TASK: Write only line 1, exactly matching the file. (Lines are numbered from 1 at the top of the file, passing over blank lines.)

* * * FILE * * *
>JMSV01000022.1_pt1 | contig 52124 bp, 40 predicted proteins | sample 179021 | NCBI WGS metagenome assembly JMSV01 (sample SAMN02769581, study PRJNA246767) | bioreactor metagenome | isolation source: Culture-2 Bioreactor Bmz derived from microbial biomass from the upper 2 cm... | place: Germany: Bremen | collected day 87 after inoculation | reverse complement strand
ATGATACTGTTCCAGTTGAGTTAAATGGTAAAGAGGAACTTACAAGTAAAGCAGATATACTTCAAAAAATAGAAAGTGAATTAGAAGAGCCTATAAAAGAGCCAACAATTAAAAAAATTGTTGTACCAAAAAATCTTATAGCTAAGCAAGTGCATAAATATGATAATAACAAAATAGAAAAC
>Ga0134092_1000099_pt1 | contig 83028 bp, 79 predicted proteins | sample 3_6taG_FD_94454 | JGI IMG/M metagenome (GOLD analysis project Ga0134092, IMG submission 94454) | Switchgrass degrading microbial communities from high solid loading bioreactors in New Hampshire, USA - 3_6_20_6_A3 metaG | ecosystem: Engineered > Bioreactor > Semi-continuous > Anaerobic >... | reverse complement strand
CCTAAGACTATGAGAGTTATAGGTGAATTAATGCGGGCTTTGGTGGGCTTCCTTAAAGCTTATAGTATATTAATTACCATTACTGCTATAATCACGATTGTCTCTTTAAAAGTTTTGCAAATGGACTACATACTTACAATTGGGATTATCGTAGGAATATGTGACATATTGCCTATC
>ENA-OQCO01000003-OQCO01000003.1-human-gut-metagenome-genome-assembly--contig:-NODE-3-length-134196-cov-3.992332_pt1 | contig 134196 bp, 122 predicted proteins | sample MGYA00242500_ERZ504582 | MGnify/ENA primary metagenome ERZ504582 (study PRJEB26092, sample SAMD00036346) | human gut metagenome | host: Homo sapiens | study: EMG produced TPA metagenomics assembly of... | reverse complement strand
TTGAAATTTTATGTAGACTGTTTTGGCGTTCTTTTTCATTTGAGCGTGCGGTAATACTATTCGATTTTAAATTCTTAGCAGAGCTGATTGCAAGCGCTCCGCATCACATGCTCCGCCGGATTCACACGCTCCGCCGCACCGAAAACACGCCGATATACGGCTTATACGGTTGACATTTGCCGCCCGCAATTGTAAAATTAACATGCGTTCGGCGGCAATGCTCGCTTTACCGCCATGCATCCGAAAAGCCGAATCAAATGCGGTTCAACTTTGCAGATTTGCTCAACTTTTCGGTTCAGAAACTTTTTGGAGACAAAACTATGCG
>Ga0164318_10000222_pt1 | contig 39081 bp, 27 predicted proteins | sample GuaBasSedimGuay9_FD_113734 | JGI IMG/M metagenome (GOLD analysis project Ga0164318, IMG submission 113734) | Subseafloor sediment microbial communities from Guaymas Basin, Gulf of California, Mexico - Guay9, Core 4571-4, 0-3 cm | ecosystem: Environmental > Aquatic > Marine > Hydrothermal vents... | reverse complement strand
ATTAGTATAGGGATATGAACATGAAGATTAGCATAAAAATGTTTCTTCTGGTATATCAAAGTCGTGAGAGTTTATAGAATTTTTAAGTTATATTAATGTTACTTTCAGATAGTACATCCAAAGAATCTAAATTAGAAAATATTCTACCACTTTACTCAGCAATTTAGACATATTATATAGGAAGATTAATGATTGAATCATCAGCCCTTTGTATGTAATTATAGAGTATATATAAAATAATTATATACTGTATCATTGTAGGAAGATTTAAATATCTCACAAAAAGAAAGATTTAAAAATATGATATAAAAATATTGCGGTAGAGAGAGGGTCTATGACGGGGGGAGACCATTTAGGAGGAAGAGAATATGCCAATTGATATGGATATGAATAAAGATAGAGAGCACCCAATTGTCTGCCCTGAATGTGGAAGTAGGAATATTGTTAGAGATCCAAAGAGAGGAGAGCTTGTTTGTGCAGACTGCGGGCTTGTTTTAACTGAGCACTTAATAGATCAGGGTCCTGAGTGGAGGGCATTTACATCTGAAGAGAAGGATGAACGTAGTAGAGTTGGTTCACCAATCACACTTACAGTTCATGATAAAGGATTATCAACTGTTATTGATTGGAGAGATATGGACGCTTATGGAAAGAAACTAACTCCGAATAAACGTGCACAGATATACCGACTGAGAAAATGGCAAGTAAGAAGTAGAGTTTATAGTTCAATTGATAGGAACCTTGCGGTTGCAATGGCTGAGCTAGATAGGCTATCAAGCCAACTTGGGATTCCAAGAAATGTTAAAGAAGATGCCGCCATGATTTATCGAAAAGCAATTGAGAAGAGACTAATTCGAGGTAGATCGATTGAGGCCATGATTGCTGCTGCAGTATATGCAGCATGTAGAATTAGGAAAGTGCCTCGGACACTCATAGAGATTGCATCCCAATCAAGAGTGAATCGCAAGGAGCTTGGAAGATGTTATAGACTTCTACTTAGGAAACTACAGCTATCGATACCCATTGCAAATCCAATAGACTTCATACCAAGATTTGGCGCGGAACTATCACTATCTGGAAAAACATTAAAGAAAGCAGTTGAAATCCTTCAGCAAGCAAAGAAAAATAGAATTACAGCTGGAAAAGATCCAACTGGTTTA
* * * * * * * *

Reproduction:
>JMSV01000022.1_pt1 | contig 52124 bp, 40 predicted proteins | sample 179021 | NCBI WGS metagenome assembly JMSV01 (sample SAMN02769581, study PRJNA246767) | bioreactor metagenome | isolation source: Culture-2 Bioreactor Bmz derived from microbial biomass from the upper 2 cm... | place: Germany: Bremen | collected day 87 after inoculation | reverse complement strand